The National Hurricane Centre issued a Tropical Storm Warning from Englewood to Indian Pass, Florida while Henri was a tropical depression; however, warnings were discontinued by the time Henri made landfall. Flood warnings were issued across the state prior to the storm making landfall, with predictions of 5 to 10 inches (125–255 mm) of rainfall. As a result of the storm's approach, twelve shelters were placed on standby. Similarly, the Hurricane Shelter Information Hotline was placed on standby and ready to be activated within 10 minutes. Levy County officials declared a state of emergency. There, sand bags and sand were sent to Cedar Key, Yankeetown, and Inglis in anticipation for storm surge and flooding.


Rainfall totals from Henri
Rainfall totals from Henri

Henri dropped heavy rainfall along its path, with the worst of the flooding occurring in Delaware. The storm caused $19.6 million in damage (2003 USD), primarily in Delaware.

Florida, Bahamas, and Bermuda

Prior to making landfall, the storm produced strong waves on the Florida west coast. Following a summer of tropical moisture in Florida, Henri brought more heavy rainfall to the saturated state, peaking at 9.09 in (230 mm) in Hialeah in the southeast portion of the state. Two other areas experienced over 7 in (180 mm), though most areas received only light rainfall. In Hernando County, a stationary thunderstorm dropped over 5 in (125 mm) of rain in around an hour. It caused a rapid flooding of roads, though quickly retreated. Damage was minor, due to lack of many homes in the area. A feeder band in Charlotte County dropped 7 in (180 mm) of rain in three hours, flooding numerous streets and homes. Throughout Florida, damage was minimal, and there were no deaths. However, lightning from a feeder band injured a man in Lee County, while an indirect injury occurred from a car crash due to hydroplaning.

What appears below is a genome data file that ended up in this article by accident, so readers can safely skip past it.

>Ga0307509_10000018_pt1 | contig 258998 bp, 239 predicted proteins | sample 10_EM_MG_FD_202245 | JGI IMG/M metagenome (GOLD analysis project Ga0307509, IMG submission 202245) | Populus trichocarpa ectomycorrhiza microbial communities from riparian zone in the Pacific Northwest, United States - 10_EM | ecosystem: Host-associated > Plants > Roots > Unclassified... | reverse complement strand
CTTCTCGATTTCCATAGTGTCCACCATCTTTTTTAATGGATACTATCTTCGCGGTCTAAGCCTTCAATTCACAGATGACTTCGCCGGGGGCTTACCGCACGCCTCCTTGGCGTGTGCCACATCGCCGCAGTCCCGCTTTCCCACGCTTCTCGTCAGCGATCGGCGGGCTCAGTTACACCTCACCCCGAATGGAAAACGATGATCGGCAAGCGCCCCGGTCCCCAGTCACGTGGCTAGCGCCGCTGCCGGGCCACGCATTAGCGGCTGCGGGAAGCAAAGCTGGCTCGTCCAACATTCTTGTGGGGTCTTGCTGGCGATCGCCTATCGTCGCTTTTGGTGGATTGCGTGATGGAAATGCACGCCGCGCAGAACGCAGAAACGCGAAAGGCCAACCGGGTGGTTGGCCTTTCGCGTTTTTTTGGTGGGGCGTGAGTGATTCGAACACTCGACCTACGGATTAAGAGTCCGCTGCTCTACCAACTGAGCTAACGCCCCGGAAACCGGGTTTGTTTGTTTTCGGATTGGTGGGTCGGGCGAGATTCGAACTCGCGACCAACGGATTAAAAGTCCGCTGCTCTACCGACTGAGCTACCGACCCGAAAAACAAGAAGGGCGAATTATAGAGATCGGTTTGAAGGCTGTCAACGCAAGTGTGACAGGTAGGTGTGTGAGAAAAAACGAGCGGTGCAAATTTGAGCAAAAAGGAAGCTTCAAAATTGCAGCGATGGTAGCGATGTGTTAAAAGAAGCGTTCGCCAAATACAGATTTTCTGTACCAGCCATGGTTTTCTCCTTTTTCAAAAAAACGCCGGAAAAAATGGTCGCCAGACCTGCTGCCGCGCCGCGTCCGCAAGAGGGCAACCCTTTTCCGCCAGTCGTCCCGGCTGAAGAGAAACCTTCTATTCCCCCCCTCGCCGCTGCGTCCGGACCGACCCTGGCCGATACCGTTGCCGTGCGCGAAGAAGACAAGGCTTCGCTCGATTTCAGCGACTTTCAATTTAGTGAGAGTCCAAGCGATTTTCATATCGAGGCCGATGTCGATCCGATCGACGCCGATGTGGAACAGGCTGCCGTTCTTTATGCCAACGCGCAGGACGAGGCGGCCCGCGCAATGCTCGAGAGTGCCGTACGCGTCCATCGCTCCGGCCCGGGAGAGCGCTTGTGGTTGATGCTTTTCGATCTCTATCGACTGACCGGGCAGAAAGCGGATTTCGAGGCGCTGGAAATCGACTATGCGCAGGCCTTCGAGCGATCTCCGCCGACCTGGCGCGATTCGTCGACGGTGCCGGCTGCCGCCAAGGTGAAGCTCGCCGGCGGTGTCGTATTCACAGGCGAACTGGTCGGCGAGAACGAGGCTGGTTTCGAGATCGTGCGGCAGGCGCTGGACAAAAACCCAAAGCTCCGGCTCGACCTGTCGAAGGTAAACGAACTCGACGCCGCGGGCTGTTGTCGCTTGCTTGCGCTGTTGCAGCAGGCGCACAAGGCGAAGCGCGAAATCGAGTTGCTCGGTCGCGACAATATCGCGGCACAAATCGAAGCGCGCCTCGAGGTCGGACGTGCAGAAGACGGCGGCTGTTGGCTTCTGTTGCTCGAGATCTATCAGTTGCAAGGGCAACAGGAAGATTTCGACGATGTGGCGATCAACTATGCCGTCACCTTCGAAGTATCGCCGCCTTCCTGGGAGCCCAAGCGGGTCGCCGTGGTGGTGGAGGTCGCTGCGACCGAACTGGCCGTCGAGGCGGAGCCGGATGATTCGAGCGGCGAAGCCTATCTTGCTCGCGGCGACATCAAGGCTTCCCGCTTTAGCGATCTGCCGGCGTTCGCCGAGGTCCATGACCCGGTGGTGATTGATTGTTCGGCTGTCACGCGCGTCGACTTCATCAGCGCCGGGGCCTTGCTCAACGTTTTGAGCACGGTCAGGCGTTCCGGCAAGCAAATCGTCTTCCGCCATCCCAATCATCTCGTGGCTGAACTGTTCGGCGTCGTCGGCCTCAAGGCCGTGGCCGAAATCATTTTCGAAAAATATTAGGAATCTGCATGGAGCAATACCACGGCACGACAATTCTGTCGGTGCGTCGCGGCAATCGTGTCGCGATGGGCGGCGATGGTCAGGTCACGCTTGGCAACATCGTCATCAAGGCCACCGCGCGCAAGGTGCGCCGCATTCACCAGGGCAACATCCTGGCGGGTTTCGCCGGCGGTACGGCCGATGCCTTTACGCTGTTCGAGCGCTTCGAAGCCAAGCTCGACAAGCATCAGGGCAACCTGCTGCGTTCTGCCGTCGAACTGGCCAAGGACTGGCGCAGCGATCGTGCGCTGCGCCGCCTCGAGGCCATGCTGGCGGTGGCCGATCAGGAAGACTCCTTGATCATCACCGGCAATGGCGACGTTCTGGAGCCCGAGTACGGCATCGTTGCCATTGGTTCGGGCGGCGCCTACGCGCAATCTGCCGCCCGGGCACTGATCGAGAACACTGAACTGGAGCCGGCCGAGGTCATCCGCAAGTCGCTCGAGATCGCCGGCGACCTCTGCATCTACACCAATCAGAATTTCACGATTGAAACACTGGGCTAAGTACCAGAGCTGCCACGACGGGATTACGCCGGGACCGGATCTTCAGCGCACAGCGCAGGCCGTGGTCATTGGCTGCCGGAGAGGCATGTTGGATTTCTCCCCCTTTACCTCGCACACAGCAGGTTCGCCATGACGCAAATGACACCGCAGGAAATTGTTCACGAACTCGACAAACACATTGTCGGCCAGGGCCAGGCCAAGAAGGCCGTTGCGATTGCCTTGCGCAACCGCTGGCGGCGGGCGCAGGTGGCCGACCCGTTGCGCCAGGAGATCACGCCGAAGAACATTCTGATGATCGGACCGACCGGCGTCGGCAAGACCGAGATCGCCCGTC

In the Bahamas, where rainfall was needed, outer rainbands from Henri dropped around 1 inch (25 mm) of rain. There, winds gusted to 32  mph (51  km/h). Just days after Hurricane Fabian struck Bermuda, moisture from Henri brought thunderstorms and heavy rainfall and thunderstorms totaling to 2.44 inches (62 mm) at the airport. This hindered cleanup efforts, though caused no known damage.


In North Carolina, Virginia, and Maryland, rainfall was generally light, with the exception of a few areas receiving over 3 inches (75 mm). Henri produced greater amounts of rains Delaware and Pennsylvania, with a peak of 9.02 in (229 mm) in Hockessin. In Downingtown, Pennsylvania, over eight inches of rain fell in around six hours, while Doppler Radar estimated that Kennett Square received over 10 inches (255 mm) in a five hour period. The heavy rainfall lead to record discharge rates along the Red Clay Creek, which also had a record crest peaking at just below 26 feet (8 m). Parts of the river saw a 500-year flood, which has a 0.2% chance of occurring in any given year. Numerous rivers in southeastern Pennsylvania also crested above their flood stage.